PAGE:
## factor_out

Isolate common factors in a sum of products

Given a list of symbols, this algorithm tries to factor those symbols
out of terms. As an example,ex:= a b + a c e + a d;

\(\displaystyle{}a b%
+a c e%
+a d\)

factor_out(_, $a$);

\(\displaystyle{}a \left(b%
+c e%
+d\right)\)

If you have non-commuting objects and want to factor out to the right, use the

`right=True`

option, as in{A,B,C,D}::NonCommuting;
ex:= A B C D + B A C D;
factor_out(ex, $D$, right=True);

\(\displaystyle{}\text{Attached property NonCommuting to }\left[A, B, C, D\right].\)

\(\displaystyle{}A B C D+B A C D\)

A B C D + B A C D

\(\displaystyle{}\left(A B C+B A C\right) D\)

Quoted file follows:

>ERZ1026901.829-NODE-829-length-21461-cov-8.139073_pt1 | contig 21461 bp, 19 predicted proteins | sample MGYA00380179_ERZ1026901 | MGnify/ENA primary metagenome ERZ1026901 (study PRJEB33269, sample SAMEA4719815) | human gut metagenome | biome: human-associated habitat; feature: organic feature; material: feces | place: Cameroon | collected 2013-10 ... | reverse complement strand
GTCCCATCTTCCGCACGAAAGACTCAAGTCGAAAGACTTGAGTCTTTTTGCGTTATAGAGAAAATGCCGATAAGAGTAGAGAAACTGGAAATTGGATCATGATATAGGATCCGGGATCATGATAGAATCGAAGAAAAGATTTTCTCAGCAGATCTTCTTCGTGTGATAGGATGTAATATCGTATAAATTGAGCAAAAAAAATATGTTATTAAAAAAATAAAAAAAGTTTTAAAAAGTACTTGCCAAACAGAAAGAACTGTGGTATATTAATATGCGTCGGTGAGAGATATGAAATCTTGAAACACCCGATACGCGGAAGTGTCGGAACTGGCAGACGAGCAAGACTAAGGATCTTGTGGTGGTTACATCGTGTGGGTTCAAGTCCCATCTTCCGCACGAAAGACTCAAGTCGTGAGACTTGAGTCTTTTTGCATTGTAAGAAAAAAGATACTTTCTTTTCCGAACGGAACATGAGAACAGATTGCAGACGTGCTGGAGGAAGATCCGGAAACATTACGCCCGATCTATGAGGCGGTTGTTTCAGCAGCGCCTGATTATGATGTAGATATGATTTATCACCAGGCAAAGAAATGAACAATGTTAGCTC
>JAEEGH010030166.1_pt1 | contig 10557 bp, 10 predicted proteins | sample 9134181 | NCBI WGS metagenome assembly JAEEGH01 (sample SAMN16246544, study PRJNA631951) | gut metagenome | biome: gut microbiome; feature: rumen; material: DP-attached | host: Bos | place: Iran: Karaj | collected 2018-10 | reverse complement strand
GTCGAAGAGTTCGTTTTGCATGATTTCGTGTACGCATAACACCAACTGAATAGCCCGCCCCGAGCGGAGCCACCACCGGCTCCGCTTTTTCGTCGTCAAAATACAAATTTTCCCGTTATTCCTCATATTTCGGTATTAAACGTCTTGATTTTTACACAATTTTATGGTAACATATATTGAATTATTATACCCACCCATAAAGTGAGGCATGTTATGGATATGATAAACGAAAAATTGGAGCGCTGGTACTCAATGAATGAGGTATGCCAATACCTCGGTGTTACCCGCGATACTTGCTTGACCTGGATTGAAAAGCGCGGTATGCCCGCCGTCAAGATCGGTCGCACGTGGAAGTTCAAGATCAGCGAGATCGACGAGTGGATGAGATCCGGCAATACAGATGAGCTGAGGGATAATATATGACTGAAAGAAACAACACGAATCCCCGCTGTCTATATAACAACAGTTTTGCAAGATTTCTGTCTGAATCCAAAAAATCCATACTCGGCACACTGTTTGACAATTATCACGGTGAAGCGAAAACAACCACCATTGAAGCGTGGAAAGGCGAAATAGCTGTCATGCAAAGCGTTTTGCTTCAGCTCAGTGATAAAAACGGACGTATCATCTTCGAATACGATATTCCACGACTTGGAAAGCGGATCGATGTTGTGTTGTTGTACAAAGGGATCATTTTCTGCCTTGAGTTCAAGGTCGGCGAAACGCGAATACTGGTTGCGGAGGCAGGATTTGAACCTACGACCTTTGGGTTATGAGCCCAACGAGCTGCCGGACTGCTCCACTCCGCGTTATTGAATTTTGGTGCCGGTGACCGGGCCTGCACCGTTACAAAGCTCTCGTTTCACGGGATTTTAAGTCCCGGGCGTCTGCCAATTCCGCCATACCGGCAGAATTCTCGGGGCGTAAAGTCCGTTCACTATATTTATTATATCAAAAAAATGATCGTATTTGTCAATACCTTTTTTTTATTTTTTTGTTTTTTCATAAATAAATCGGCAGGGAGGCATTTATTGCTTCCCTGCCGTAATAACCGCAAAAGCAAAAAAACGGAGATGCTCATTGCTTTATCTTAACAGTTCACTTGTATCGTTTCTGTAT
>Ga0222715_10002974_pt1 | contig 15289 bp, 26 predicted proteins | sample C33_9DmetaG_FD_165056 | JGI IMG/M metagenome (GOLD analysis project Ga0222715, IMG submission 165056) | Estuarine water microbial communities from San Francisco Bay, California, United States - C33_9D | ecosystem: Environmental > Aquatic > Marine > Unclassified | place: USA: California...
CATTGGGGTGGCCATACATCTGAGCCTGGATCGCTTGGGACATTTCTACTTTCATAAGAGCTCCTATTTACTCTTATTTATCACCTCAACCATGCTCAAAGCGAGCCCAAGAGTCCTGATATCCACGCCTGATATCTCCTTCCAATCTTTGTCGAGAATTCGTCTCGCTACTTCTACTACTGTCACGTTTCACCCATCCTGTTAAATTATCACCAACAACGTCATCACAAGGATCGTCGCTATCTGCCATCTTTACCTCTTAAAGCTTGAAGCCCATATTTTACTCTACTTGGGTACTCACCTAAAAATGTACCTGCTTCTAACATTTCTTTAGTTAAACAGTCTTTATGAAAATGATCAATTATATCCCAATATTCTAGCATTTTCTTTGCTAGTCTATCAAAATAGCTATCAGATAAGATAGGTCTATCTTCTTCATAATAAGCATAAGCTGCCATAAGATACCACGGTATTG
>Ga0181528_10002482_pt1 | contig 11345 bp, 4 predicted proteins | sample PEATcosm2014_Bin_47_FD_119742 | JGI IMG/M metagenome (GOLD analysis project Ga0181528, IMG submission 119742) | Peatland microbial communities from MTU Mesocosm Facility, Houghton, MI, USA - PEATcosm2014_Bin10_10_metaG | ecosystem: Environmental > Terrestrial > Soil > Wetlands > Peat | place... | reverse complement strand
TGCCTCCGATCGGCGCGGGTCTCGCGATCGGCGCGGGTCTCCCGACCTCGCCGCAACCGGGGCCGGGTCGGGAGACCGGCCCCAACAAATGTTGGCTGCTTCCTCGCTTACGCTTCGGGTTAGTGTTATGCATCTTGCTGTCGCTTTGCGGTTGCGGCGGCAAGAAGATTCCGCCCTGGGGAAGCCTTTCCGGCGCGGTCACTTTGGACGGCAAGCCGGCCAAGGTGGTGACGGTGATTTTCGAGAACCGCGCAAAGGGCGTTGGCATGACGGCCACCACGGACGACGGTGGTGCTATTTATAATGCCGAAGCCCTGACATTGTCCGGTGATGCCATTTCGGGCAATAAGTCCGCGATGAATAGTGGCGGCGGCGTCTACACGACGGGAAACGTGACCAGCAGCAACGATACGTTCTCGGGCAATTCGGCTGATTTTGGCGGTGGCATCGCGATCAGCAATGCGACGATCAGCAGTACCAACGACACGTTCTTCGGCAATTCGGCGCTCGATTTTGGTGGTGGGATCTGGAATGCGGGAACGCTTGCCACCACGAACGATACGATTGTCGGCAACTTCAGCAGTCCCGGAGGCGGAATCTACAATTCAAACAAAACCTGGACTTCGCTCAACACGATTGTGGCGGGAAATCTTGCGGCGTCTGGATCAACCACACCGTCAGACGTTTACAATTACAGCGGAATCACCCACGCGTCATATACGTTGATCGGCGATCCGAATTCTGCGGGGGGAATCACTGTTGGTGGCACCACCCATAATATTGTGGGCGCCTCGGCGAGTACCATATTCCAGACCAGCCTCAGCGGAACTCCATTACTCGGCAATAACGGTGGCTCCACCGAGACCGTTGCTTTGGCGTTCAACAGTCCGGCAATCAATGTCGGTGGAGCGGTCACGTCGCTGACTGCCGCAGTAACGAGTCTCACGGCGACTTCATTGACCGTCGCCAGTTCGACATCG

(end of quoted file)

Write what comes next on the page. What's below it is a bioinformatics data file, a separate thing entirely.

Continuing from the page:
(A B C + B A C) D

In case you are familiar with FORM,

`factor_out`

is like its `bracket`

statement.
If you add more factors to factor out, it works as in the following example.ex:= a b + a c e + a c + c e + c d + a d;

\(\displaystyle{}a b%
+a c e%
+a c%
+c e%
+c d%
+a d\)

factor_out(_, $a, c$);

\(\displaystyle{}a \left(b%
+d\right)%
+a c \left(e%
+1\right)%
+c \left(e%
+d\right)\)

That is, separate terms will be generated for terms which differ by
powers of the factors to be factored out.
The algorithm of course also works with indexed objects, as in

ex:= A_{m} B_{m} + C_{m} A_{m};

\(\displaystyle{}A_{m} B_{m}%
+C_{m} A_{m}\)

factor_out(_, $A_{m}$);

\(\displaystyle{}A_{m} \left(B_{m}%
+C_{m}\right)\)